Feasibility of a Web-based Collaborative Care Support(SM)Model to Improve Care fo

Award Information
Agency: Department of Health and Human Services
Branch: N/A
Contract: 1R43DK083847-01A1
Agency Tracking Number: DK083847
Amount: $213,901.00
Phase: Phase I
Program: SBIR
Awards Year: 2010
Solicitation Year: 2010
Solicitation Topic Code: NIDDK
Solicitation Number: PHS2010-2
Small Business Information
DUNS: 825470193
HUBZone Owned: N
Woman Owned: Y
Socially and Economically Disadvantaged: N
Principal Investigator
 (573) 777-1180
Business Contact
Phone: (573) 777-1180
Research Institution
DESCRIPTION (provided by applicant): Diabetes costs the United States an estimated 174 billion annually. About two-thirds of costs arise from direct medical expenditures, and the remainder accrues from disability, work loss, and premature mortality. Associated cardiovascular comorbidities result in further mortality and morbidity; seventy-five percent (75%) of patients with diabetes also have hypertension, and heart disease is a contributing cause on 68% of diabetes-related death certificates. The cardiovascular complications of diabetes can be significantly reduced with appropriate lifestyle modification and primary and secondary preventive care; yet in the current practice environment, primary care providers find it difficult to deliver the comprehensive education and behavioral support needed to ensure adequate risk factor reduction. If patients are to receive better quality of care for this complex, chronic disease, then a model of planned care that better supports behavioral approaches to risk reduction and is integrated with the primary care practice workflow is needed. We propose to test the feasibility of Collaborative Care SupportSM (CCS), a web-based communication platform coupled with personal health guidance that enrolls adult patients who have type 2 diabetes and at least one other cardiovascular risk factor (hypertension, hyperlipidemia, and/or smoking) in a collaborative, patient-centered, behaviorally-based intervention that integrates with primary care provider workflows to improve patient activation. Previous attempts to empower patients have included disease management and self-management support, but these programs do not involve the primary care provider and are not accessible to many because of limitations their limited availability.. Because it is important that fragmented care is replaced by planned and coordinated care where possible, CCS is likely to meet with more success than traditional disease management and self-management support.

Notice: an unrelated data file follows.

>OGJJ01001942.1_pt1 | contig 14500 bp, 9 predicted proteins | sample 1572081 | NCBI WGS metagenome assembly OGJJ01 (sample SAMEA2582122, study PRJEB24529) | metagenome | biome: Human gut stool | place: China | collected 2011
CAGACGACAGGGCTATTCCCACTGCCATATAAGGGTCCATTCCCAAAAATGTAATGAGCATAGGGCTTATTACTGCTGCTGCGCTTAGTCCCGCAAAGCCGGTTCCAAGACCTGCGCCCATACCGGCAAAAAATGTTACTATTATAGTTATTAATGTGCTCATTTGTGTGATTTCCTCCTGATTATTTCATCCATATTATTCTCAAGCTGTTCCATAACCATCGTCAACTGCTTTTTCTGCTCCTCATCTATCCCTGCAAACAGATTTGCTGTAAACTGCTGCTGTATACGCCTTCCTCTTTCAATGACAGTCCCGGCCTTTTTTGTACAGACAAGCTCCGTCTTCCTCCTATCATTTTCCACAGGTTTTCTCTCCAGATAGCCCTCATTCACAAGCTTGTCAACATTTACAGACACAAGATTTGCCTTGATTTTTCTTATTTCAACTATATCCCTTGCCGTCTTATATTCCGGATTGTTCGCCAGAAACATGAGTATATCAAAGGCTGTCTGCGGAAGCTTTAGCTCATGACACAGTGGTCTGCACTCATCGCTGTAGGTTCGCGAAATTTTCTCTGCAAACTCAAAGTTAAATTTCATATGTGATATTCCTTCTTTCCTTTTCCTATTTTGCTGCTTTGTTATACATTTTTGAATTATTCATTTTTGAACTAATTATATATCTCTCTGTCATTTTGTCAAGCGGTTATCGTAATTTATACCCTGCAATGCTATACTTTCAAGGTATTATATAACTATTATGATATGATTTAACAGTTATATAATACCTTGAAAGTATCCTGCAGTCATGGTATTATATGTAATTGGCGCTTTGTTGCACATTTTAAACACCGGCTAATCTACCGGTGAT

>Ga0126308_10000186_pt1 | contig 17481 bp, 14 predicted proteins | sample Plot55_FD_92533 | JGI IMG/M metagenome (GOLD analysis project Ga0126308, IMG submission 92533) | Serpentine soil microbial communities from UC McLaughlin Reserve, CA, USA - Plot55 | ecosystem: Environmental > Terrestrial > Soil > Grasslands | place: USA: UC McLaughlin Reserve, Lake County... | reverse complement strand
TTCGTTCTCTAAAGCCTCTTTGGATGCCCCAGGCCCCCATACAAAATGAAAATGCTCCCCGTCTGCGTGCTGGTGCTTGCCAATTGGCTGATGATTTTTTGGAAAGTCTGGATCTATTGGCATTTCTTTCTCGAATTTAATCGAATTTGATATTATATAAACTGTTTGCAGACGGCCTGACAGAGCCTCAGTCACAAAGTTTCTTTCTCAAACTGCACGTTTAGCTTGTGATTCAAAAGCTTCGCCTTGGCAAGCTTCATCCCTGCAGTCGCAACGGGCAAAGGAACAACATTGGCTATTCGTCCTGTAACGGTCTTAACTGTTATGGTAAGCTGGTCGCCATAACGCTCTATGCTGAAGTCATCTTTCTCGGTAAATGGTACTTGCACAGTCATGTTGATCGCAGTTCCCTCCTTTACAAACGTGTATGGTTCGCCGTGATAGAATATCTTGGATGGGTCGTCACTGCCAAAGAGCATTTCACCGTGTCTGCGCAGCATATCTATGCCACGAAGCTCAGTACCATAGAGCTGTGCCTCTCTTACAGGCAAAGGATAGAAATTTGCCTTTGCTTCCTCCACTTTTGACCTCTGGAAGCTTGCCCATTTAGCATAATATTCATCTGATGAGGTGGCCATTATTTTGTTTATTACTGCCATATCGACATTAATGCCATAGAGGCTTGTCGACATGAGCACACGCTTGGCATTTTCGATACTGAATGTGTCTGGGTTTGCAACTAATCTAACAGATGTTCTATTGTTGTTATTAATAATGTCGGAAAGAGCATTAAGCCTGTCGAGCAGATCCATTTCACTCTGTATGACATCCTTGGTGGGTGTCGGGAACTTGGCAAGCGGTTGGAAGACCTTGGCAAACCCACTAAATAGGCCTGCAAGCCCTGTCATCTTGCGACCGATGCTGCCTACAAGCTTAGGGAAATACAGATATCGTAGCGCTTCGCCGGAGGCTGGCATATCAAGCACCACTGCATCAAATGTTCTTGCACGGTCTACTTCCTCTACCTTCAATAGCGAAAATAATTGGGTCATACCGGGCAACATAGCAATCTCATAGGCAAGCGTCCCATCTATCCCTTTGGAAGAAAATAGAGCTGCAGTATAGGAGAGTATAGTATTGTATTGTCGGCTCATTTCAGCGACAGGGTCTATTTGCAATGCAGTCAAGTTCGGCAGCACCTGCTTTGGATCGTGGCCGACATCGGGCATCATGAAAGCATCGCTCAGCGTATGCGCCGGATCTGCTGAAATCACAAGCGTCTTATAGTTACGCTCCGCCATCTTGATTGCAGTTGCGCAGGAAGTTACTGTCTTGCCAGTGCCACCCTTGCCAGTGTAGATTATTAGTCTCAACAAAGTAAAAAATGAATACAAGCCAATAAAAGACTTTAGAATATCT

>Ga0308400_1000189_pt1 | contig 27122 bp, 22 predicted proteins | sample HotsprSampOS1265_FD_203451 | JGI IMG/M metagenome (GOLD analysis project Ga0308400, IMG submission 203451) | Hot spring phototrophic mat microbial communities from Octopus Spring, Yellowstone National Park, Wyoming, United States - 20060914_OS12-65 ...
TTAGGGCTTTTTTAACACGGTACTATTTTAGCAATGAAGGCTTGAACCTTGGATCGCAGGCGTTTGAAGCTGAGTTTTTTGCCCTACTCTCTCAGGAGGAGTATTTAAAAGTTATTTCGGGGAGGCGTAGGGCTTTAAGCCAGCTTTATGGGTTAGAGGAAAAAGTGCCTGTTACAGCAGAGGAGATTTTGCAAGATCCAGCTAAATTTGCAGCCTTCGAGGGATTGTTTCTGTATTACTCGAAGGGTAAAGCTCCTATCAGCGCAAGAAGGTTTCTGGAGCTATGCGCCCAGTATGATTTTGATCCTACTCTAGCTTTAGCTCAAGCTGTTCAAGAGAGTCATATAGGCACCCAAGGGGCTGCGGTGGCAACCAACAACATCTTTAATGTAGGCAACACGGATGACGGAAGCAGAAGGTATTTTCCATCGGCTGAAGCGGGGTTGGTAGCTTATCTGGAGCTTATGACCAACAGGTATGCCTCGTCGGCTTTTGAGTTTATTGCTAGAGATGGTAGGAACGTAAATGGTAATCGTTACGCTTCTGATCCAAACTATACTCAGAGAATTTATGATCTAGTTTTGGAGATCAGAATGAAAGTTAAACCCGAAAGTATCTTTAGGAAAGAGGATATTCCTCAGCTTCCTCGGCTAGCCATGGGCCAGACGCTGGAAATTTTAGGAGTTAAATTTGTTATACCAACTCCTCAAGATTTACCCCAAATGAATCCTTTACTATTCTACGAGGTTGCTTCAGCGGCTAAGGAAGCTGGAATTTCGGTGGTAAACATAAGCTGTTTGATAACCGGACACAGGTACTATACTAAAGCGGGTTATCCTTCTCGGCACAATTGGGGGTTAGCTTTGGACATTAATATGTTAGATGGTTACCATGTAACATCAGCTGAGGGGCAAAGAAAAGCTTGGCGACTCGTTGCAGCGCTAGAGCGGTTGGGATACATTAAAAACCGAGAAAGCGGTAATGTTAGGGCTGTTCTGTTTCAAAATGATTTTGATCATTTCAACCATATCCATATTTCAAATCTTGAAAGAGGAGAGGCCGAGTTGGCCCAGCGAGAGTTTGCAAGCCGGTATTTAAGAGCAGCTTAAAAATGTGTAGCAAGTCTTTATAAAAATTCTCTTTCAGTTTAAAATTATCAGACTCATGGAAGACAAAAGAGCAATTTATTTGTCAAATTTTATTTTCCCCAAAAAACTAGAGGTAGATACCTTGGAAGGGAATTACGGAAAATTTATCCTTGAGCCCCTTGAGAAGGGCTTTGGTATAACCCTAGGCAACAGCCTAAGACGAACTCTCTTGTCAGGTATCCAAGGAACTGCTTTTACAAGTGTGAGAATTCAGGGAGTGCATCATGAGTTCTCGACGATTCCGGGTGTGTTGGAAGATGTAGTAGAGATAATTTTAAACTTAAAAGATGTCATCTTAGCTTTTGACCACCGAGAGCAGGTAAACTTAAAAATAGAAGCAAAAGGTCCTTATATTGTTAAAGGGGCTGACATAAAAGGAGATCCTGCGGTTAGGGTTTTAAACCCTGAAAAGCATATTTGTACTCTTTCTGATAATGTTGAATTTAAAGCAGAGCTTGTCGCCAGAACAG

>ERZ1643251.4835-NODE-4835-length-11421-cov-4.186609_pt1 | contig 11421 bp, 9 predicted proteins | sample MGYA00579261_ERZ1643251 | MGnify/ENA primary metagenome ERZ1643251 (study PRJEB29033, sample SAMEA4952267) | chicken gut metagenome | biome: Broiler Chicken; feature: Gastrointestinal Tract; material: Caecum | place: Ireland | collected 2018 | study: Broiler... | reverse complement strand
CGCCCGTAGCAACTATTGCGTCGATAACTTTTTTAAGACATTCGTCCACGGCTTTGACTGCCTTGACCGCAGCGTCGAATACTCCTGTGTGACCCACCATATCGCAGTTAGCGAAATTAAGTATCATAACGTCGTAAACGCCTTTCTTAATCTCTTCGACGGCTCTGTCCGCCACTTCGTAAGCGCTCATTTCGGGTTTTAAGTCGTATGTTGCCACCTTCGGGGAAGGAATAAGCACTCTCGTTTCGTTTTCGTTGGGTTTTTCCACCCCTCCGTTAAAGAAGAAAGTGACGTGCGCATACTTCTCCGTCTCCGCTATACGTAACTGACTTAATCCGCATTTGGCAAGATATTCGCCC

* information listed above is at the time of submission.

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